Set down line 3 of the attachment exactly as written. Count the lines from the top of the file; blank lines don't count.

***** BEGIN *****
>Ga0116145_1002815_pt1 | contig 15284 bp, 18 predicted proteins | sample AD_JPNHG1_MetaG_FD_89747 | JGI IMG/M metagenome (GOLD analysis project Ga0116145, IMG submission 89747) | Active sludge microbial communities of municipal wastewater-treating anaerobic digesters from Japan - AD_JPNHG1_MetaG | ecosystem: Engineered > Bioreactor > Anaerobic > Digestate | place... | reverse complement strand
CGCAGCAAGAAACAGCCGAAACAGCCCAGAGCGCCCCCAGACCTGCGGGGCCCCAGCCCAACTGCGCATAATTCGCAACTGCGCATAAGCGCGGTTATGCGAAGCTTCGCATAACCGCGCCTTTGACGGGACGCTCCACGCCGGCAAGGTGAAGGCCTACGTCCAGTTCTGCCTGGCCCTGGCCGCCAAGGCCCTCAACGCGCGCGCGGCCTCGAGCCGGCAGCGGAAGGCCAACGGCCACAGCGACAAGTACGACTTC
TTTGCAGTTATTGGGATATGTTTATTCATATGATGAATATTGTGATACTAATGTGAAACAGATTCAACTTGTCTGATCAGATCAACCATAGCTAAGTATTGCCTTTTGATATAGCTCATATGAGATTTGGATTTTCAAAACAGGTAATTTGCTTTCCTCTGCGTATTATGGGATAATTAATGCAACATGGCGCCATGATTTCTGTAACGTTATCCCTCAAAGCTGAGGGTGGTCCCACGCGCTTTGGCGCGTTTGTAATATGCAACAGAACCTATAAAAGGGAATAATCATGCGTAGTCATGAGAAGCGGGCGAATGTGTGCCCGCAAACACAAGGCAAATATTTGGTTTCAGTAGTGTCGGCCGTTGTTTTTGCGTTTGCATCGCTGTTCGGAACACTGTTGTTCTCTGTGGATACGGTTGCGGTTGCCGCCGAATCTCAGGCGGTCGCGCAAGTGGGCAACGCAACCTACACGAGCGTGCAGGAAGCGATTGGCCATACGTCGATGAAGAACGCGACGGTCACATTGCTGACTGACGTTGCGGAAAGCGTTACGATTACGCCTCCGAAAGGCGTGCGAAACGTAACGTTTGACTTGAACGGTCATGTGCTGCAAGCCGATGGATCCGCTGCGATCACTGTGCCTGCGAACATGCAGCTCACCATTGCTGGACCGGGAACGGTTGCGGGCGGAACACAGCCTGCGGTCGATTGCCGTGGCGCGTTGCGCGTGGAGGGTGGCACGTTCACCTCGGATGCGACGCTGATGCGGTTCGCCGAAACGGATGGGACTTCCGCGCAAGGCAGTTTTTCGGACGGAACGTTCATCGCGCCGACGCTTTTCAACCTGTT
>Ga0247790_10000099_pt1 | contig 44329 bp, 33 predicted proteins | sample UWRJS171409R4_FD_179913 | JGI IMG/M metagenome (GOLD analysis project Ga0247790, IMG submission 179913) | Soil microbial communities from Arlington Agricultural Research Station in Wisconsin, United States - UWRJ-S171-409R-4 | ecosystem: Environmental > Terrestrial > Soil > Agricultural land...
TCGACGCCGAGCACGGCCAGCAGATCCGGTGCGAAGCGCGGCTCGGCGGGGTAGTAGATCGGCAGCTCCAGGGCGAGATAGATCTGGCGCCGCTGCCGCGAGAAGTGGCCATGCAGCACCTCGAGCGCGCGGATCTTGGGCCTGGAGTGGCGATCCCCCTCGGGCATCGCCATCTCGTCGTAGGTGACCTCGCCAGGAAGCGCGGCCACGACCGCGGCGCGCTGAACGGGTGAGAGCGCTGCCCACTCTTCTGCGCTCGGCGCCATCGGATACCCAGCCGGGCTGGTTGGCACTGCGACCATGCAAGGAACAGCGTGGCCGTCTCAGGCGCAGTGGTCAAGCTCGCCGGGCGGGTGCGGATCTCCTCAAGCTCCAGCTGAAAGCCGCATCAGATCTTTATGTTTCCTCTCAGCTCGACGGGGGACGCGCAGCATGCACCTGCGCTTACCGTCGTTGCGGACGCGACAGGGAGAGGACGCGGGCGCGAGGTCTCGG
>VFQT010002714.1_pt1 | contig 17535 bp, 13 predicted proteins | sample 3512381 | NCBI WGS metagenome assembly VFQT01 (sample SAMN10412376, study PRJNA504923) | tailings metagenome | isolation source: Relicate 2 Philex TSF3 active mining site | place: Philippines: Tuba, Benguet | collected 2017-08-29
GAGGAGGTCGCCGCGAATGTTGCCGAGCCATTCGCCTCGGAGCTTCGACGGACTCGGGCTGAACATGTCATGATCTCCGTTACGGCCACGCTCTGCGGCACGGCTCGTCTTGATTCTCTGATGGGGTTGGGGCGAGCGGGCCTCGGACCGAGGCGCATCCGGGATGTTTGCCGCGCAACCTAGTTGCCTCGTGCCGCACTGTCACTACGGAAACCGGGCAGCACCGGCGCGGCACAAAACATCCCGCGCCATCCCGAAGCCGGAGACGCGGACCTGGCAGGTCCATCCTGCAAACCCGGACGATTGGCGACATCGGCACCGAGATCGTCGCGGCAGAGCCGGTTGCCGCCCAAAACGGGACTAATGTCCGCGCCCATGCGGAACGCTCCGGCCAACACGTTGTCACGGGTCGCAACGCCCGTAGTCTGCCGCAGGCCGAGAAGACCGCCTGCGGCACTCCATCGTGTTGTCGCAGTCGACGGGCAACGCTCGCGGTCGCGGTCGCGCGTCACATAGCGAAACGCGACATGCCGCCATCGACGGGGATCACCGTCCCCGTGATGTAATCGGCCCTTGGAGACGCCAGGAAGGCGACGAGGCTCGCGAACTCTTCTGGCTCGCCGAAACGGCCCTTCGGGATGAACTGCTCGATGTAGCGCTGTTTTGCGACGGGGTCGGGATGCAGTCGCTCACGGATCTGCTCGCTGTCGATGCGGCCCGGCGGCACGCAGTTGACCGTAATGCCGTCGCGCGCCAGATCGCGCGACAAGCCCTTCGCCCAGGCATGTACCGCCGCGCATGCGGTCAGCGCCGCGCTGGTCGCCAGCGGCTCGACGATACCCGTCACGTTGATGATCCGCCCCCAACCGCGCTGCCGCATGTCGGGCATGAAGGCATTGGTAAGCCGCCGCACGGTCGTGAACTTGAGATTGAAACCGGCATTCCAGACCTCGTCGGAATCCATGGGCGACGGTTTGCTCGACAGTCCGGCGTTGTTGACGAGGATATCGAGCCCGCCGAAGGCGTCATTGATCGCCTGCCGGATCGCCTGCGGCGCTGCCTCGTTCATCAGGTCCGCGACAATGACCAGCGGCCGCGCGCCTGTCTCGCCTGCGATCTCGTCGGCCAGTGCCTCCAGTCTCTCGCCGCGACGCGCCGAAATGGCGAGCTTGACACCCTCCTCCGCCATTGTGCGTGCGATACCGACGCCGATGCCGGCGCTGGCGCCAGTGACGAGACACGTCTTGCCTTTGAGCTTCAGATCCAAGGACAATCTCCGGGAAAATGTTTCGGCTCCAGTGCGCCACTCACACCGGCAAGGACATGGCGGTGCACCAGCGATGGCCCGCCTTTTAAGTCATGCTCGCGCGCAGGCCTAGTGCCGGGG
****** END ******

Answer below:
TTTGCAGTTATTGGGATATGTTTATTCATATGATGAATATTGTGATACTAATGTGAAACAGATTCAACTTGTCTGATCAGATCAACCATAGCTAAGTATTGCCTTTTGATATAGCTCATATGAGATTTGGATTTTCAAAACAGGTAATTTGCTTTCCTCTGCGTATTATGGGATAATTAATGCAACATGGCGCCATGATTTCTGTAACGTTATCCCTCAAAGCTGAGGGTGGTCCCACGCGCTTTGGCGCGTTTGTAATATGCAACAGAACCTATAAAAGGGAATAATCATGCGTAGTCATGAGAAGCGGGCGAATGTGTGCCCGCAAACACAAGGCAAATATTTGGTTTCAGTAGTGTCGGCCGTTGTTTTTGCGTTTGCATCGCTGTTCGGAACACTGTTGTTCTCTGTGGATACGGTTGCGGTTGCCGCCGAATCTCAGGCGGTCGCGCAAGTGGGCAACGCAACCTACACGAGCGTGCAGGAAGCGATTGGCCATACGTCGATGAAGAACGCGACGGTCACATTGCTGACTGACGTTGCGGAAAGCGTTACGATTACGCCTCCGAAAGGCGTGCGAAACGTAACGTTTGACTTGAACGGTCATGTGCTGCAAGCCGATGGATCCGCTGCGATCACTGTGCCTGCGAACATGCAGCTCACCATTGCTGGACCGGGAACGGTTGCGGGCGGAACACAGCCTGCGGTCGATTGCCGTGGCGCGTTGCGCGTGGAGGGTGGCACGTTCACCTCGGATGCGACGCTGATGCGGTTCGCCGAAACGGATGGGACTTCCGCGCAAGGCAGTTTTTCGGACGGAACGTTCATCGCGCCGACGCTTTTCAACCTGTT